1. As interest rates go back to all-time lows while genuine fear returns to the stock market, a lot of money will be looking for a place to hide and will find it with Gold.
  2. Sentiment in gold is pretty lousy right now and a lot of speculators have been shaken out at the trade, yet it has stubbornly pushed above the 1700 level quickly after every attempt to push it lower.
  3. The physical shortages of Gold in the system are very real, as are the number of unallocated gold bars with more than one owner.
  4. Gold miners are extremely profitable at current gold prices, with great cash flow.
  5. Miners of all types have received very little investment since the 2013 crash in gold, resulting in a long period with very little spent on exploring and developing new veins. It takes several years to get these mines into production.
  6. Silver goes up considerably when the sentiment in gold improves, and it is essential in many popular “green” applications such as solar panels.
  7. Uranium is similar but somewhat unique:
    1. Miners have gone through massive consolidations and closures since the Fukushima disaster in 2011 caused a collapse in demand following the many lengthy shutdowns of Japanese nuclear plants.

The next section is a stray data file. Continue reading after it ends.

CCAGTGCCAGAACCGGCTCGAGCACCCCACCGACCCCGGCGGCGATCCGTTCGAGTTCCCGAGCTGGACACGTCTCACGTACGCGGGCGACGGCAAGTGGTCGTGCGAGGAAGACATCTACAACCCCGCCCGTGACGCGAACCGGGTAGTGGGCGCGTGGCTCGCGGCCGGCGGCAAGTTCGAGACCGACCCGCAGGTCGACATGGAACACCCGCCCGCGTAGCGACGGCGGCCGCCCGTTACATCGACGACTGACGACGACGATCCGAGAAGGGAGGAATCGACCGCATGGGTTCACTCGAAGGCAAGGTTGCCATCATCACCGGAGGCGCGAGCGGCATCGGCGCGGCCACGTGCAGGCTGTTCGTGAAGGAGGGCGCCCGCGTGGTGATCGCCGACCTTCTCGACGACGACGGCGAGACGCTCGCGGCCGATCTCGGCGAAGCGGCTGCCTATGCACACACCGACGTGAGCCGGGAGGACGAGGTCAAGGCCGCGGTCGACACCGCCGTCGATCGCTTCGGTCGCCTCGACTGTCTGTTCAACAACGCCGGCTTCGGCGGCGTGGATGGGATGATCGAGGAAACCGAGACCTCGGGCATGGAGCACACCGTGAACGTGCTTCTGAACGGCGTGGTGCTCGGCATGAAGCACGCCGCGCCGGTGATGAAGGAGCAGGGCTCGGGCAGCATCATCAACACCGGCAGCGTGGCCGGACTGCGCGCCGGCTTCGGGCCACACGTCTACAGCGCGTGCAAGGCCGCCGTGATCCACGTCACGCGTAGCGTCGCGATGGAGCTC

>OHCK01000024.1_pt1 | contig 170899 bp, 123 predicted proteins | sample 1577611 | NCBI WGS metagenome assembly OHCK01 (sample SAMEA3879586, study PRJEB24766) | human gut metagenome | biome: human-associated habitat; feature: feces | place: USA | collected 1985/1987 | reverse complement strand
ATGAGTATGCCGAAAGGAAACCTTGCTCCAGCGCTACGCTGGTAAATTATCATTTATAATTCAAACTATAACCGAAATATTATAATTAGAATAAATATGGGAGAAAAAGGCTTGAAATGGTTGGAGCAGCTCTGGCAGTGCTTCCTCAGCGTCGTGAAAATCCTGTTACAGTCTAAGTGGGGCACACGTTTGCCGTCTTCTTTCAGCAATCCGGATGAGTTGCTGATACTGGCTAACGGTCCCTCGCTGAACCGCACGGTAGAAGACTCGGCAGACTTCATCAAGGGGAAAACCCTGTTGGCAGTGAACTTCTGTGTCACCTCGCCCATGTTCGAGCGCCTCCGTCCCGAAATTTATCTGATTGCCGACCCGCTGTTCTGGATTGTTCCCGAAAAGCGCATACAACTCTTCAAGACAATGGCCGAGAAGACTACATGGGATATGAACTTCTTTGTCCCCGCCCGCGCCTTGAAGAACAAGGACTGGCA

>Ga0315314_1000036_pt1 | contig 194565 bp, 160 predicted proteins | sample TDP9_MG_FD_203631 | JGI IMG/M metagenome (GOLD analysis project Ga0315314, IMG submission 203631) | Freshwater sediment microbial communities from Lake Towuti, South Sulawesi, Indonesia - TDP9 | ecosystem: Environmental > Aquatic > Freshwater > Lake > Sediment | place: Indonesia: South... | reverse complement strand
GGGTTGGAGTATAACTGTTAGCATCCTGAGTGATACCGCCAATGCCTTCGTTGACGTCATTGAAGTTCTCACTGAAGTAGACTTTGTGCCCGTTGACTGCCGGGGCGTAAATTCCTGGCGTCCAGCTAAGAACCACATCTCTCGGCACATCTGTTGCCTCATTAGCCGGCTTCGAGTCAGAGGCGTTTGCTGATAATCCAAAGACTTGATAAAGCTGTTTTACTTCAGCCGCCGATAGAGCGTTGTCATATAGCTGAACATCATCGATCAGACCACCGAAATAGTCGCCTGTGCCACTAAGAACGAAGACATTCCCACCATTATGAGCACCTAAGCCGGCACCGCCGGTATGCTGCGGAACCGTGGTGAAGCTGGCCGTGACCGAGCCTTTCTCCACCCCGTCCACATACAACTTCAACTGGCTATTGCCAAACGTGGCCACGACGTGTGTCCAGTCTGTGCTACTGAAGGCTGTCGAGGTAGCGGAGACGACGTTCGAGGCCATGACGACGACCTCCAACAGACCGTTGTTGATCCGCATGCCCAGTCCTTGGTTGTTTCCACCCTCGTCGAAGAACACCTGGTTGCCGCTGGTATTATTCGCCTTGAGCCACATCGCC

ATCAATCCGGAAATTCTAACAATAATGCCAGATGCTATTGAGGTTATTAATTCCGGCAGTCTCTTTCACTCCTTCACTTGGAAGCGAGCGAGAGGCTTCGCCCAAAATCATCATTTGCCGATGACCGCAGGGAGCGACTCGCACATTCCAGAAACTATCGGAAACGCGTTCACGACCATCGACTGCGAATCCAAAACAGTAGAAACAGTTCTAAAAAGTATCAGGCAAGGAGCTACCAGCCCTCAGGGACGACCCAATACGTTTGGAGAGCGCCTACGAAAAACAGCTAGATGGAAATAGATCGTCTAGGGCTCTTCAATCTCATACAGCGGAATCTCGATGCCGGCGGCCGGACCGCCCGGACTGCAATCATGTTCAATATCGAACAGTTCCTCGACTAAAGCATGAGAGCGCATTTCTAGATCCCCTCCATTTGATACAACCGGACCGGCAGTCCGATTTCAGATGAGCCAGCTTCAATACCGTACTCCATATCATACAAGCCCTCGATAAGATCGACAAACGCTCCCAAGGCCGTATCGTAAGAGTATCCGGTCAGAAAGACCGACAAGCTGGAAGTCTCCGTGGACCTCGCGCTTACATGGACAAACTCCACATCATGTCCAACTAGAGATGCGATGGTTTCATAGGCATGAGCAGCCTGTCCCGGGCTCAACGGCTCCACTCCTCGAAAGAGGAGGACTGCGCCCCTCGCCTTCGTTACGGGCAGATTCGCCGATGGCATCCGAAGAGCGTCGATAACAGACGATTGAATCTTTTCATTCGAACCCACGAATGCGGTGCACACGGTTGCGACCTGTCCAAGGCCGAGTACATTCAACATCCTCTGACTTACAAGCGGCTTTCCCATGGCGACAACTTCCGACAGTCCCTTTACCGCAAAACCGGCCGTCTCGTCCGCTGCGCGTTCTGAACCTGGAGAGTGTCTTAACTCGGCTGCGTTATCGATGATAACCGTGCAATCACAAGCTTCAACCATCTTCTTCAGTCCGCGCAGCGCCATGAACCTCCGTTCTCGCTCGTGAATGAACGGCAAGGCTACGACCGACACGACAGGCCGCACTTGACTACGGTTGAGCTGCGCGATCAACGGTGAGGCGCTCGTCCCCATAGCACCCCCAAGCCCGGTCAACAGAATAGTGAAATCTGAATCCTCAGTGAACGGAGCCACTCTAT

2. Meanwhile, nuclear power remains the main way that large countries such as China and India can effectively reduce carbon emissions – and they have been building large numbers of new plants. A significant supply crunch is coming in this industry.
    3. The cost of Uranium is a tiny fraction of the cost of producing nuclear power, so the demand can drive up pricing substantially.
    4. The entire Uranium sector has a relatively small market cap, so any significant institutional investment would drive the miners up considerably.

Note that a major deflationary event could bring some downside to the miners, but I tend to think this potential downside is limited and they will bounce right back on the next fed/government reaction.

That pretty much sums it up. Here’s where my portfolio landed:

  • DOWNSIDE BETS (39.8%)
    • 32.3% TLT Calls
    • 5.3% IWM Puts
    • 2.3% EEM Puts
  • GOLD (21.4%)
    • 6.3% FNV, WPM, GOLD & NEM Calls (Large gold miners)
    • 8.1% EQX (Small gold miner)
    • 7.0% SAND Calls (Small gold streamer)
  • SILVER (18.9%)
    • 11.0% AG (Small silver miner)
    • 0.8% AG Calls
    • 5.1% SILV (Small silver miner/explorer)
    • 1.2% MTA (Small silver miner/explorer)
    • 0.8% RSNVF (Really small silver miner/explorer)
  • COMMODITIES (15.4%)
    • 10.1% CCJ shares (Uranium miner with covered calls)
    • 2.0% ALB (Lithium)
    • 1.7% NMGRF (Graphite)
    • 1.6% NOVRF (Nickel/Copper)
  • CANNIBUS (6.1%)
    • 6.1% split between CRLBF, GTBIF & TSSRF (companies with significant US footprints)
  • CRYPTO (3.0%)
    • 3.0% split between ADA, LINK & LTC (Coins smaller than ETH that are in the top 10)
  • CASH (-4.6%)

About johnonstocks

I've been trading stocks since 2003, active on Motley Fool's discussion boards and using first Hidden Gems, then Global Gains. I no longer have the newsletters, but I keep up on the WSJ and read David Rosenberg everyday at gluskinsheff.com. Education: CFA level 2 candidate MBA-focus in Finance, Marshall, University of Southern California - expected Dec 2010. BS Mechanical Engineering, UC San Diego, June 2002